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Title: Bayesian inference for stochastic differential mixed-effects models
Authors: Whitaker, Gavin Andrew
Issue Date: 2016
Publisher: Newcastle University
Abstract: Stochastic differential equations (SDEs) provide a natural framework for modelling intrinsic stochasticity inherent in many continuous-time physical processes. When such processes are observed in multiple individuals or experimental units, SDE driven mixed- effects models allow the quantification of both between and within individual variation. Performing Bayesian inference for such models, using discrete-time data that may be incomplete and subject to measurement error, is a challenging problem and is the focus of this thesis. Since, in general, no closed form expression exists for the transition densities of the SDE of interest, a widely adopted solution works with the Euler-Maruyama approximation, by replacing the intractable transition densities with Gaussian approximations. These approximations can be made arbitrarily accurate by introducing intermediate time-points between observations. Integrating over the uncertainty associated with the process at these time-points necessitates the use of computationally intensive algorithms such as Markov chain Monte Carlo (MCMC). We extend a recently proposed MCMC scheme to include the SDE driven mixed-effects framework. Key to the development of an e fficient inference scheme is the ability to generate discrete-time realisations of the latent process between observation times. Such realisations are typically termed diffusion bridges. By partitioning the SDE into two parts, one that accounts for nonlinear dynamics in a deterministic way, and another as a residual stochastic process, we develop a class of novel constructs that bridge the residual process via a linear approximation. In addition, we adapt a recently proposed construct to a partial and noisy observation regime. We compare the performance of each new construct with a number of existing approaches, using three applications: a simple birth-death process, a Lotka-Volterra model and a model for aphid growth. We incorporate the best performing bridge construct within an MCMC scheme to determine the posterior distribution of the model parameters. This methodology is then applied to synthetic data generated from a simple SDE model of orange tree growth, and real data consisting of observations on aphid numbers recorded under a variety of different treatment regimes. Finally, we provide a systematic comparison of our approach with an inference scheme based on a tractable approximation of the SDE, that is, the linear noise approximation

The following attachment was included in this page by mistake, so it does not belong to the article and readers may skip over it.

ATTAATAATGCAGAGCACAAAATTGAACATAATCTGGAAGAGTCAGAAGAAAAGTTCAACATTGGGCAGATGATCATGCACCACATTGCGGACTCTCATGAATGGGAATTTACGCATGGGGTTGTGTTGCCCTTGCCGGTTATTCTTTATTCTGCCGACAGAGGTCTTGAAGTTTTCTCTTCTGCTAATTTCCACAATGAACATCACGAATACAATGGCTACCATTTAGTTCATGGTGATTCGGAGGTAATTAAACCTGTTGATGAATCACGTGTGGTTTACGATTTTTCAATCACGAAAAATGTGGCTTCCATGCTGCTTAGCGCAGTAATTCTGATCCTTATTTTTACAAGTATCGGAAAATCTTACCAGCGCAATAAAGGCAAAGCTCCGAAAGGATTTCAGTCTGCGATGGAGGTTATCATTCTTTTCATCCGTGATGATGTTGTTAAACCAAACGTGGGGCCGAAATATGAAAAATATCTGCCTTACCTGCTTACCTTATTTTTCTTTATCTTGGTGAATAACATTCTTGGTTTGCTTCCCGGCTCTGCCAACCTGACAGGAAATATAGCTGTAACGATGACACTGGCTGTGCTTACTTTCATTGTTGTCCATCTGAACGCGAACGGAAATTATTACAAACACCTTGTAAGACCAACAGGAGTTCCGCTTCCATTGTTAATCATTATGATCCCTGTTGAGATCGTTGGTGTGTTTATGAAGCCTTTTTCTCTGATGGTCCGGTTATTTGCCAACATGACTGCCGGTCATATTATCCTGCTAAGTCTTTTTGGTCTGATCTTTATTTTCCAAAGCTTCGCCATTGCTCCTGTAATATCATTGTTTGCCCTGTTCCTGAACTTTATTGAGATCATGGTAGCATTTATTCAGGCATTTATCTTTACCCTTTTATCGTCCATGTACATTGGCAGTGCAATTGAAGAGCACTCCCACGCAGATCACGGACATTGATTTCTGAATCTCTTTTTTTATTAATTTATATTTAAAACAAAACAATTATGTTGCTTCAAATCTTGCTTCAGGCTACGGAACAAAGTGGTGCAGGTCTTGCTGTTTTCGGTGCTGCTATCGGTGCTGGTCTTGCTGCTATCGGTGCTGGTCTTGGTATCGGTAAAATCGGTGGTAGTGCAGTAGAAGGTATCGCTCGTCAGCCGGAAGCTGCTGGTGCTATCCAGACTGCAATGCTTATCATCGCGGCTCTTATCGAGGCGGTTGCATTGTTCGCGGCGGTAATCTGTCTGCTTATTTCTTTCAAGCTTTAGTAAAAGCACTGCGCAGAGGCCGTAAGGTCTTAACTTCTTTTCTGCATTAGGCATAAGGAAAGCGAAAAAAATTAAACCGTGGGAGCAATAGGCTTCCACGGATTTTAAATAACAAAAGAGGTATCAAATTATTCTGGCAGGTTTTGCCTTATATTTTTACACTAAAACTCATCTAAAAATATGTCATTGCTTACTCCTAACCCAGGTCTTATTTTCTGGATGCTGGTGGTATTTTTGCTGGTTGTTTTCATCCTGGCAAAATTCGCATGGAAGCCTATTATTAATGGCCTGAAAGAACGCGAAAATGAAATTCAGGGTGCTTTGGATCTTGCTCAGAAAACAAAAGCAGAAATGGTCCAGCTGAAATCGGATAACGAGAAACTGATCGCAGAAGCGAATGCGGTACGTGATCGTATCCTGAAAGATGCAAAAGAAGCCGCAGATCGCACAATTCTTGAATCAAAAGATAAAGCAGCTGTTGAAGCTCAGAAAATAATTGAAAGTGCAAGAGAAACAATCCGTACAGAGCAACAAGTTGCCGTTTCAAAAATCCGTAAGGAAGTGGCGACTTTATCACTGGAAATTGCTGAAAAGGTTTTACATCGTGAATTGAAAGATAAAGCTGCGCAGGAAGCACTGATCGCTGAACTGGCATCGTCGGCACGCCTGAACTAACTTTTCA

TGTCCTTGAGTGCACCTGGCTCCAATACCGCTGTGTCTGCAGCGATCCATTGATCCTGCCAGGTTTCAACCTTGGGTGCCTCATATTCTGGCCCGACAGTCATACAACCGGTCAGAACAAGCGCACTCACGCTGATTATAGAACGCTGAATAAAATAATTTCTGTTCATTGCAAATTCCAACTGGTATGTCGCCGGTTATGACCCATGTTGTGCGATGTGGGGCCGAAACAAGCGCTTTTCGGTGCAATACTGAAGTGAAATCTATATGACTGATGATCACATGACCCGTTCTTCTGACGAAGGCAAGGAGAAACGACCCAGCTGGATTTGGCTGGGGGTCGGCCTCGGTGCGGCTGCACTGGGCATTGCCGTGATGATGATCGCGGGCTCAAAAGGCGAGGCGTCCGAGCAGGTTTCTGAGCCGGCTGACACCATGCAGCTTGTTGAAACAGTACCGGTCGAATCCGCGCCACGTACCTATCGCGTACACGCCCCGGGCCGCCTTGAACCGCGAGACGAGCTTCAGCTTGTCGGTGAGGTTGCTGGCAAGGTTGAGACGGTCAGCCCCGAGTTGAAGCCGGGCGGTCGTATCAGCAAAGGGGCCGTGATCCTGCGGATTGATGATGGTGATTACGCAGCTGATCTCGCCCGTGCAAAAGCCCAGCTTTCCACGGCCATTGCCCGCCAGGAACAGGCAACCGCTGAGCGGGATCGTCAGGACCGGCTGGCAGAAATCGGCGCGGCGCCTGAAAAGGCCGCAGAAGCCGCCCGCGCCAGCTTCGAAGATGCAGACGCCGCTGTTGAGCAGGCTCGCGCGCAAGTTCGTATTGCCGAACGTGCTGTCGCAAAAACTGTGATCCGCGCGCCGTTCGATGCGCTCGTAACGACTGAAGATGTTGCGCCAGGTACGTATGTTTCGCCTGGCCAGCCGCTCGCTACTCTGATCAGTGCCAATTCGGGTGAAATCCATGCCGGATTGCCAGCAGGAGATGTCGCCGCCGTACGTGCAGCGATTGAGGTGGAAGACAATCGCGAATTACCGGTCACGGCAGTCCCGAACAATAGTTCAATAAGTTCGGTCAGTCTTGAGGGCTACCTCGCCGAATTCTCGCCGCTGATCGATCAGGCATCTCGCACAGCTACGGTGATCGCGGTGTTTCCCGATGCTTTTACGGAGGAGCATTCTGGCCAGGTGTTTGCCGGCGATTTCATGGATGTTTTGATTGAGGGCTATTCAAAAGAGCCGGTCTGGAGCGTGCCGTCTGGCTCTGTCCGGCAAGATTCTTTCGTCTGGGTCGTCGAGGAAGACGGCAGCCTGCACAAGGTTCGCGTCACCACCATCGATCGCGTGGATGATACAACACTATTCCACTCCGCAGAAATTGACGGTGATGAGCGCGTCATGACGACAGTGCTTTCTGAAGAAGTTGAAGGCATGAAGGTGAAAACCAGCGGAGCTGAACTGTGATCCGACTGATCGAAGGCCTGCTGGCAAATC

Description: PhD Thesis
Appears in Collections:School of Mathematics and Statistics

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